just be ourselves…i am introverted. i am an obsessive achiever. i am a strategist and planner and all those other things that sound like “perfectionist” but aren’t because the standard isn’t perfection, it’s worse. the standard is whatever personal goal i’ve concocted in my mind, conscious or not, attainable or not, healthy or not. thursday will be quite an exercise in laying down my expectations, in surrendering the weaknesses of my personality, in letting our true colors show because (glory to God) our truest colors are the red of Christ’s blood shed over us and the white of the robes He clothed us in and the green of the life all around us that calls our hearts to continue celebrating Sunday’s Easter holiday – the resurrection that means we are new in Him.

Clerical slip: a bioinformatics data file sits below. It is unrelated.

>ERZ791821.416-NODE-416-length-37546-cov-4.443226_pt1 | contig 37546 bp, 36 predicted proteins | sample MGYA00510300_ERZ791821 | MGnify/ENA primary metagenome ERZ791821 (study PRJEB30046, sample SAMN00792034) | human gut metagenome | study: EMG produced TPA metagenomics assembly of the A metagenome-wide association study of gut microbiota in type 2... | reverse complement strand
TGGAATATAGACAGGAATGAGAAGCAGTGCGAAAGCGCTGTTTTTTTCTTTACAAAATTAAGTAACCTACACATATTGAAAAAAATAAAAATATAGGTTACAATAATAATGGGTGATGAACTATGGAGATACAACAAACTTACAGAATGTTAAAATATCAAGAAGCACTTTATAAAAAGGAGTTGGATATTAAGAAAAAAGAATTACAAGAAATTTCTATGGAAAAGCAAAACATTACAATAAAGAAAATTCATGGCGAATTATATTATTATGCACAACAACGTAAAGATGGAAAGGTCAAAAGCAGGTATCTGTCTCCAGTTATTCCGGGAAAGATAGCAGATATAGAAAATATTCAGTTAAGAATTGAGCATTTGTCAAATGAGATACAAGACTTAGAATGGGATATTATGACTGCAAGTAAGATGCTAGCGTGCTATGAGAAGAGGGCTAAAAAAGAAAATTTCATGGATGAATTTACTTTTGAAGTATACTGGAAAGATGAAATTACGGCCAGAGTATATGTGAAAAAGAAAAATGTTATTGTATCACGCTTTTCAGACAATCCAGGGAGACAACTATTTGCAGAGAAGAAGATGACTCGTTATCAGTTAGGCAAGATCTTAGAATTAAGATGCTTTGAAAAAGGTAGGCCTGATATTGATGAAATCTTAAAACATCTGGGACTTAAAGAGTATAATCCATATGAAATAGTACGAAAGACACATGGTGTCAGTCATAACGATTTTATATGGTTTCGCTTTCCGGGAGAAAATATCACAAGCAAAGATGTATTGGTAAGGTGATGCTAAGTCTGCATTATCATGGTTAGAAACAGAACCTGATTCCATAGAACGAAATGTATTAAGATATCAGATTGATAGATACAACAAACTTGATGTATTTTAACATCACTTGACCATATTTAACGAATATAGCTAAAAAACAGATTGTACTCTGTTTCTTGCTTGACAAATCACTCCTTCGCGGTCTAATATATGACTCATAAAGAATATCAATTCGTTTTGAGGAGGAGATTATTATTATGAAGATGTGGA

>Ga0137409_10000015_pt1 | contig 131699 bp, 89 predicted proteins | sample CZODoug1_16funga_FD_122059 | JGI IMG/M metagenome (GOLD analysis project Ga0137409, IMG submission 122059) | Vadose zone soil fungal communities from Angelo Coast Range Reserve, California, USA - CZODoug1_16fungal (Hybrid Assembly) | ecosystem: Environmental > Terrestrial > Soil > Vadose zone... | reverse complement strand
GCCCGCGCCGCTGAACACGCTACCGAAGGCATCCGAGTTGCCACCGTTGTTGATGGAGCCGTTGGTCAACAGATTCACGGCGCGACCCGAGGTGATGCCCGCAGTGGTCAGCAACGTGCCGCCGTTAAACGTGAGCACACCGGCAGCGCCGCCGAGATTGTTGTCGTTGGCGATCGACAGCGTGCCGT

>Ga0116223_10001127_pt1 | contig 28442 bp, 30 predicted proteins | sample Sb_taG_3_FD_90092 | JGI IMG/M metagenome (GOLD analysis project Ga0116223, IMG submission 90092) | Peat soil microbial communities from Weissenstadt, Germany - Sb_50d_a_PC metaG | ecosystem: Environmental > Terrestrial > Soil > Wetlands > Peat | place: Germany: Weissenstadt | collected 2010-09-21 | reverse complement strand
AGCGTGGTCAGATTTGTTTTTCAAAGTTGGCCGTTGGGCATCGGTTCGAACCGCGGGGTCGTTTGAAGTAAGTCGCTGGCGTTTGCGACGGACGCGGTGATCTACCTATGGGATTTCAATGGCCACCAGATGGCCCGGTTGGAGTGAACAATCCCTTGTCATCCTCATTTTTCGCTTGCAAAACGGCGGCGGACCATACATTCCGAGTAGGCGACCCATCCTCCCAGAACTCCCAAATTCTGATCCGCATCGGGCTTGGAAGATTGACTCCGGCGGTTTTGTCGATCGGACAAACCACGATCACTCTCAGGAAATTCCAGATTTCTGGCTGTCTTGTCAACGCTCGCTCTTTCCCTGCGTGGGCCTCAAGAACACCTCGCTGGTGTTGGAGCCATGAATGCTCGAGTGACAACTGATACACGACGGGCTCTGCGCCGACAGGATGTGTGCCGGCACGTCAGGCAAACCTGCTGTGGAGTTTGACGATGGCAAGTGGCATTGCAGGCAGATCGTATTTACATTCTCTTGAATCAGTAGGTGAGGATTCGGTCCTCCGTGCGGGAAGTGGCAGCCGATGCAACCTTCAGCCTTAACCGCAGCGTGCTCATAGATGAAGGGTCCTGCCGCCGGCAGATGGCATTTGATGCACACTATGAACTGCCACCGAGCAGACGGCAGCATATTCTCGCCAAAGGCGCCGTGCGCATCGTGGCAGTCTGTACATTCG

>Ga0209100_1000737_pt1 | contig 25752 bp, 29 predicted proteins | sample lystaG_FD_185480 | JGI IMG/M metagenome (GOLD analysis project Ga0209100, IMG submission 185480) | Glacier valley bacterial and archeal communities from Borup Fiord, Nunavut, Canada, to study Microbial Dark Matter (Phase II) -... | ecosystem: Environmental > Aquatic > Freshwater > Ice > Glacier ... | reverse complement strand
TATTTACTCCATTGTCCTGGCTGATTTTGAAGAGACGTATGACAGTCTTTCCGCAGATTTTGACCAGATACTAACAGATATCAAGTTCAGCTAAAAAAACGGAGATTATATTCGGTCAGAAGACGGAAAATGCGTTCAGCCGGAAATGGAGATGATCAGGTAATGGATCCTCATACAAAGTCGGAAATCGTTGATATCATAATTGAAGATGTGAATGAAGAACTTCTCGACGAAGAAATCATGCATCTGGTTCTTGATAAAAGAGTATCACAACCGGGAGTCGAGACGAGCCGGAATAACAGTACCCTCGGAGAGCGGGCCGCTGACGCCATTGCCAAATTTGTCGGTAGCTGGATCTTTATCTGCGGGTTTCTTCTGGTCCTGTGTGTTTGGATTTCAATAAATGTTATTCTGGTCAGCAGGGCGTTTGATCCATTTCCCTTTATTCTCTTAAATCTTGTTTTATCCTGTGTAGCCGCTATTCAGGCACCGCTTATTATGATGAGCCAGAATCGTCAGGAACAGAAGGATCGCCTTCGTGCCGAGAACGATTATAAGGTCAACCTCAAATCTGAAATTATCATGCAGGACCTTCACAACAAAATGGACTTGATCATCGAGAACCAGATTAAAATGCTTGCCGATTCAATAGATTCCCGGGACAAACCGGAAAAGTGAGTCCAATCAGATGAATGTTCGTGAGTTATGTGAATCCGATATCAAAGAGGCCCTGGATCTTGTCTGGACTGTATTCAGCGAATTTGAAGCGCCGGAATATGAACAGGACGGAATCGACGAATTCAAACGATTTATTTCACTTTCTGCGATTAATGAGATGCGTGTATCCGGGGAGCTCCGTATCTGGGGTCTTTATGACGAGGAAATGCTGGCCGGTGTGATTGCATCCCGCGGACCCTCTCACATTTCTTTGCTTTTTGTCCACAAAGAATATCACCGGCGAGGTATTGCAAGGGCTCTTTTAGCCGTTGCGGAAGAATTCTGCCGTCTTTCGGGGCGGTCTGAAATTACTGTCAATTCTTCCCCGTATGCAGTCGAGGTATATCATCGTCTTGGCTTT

just be ourselves…rescued and redeemed, justified, being sanctified, awaiting the day we are glorified. His banner waves over us, His mercy patiently guides us, His sovereignty strongly upholds us. we were first loved and now we love, first chosen and now we choose, first shown compassion and now we work out how to show it ourselves.

just be yourself is starting to sound a little better when i remember Who goes before and behind me, Who gave me a new identity, Who stamped “debt paid” on my soul. may His Spirit speak through us and mingle about us on Thursday night, finding glory, honor, praise in the words uttered. that is, after all, the true meaning underlying each step in this process, the true purpose propelling our love for the least of these. all glory, all honor, all praise to You.

[we appreciate your prayers for us this week! thank you all for loving and caring for our family.]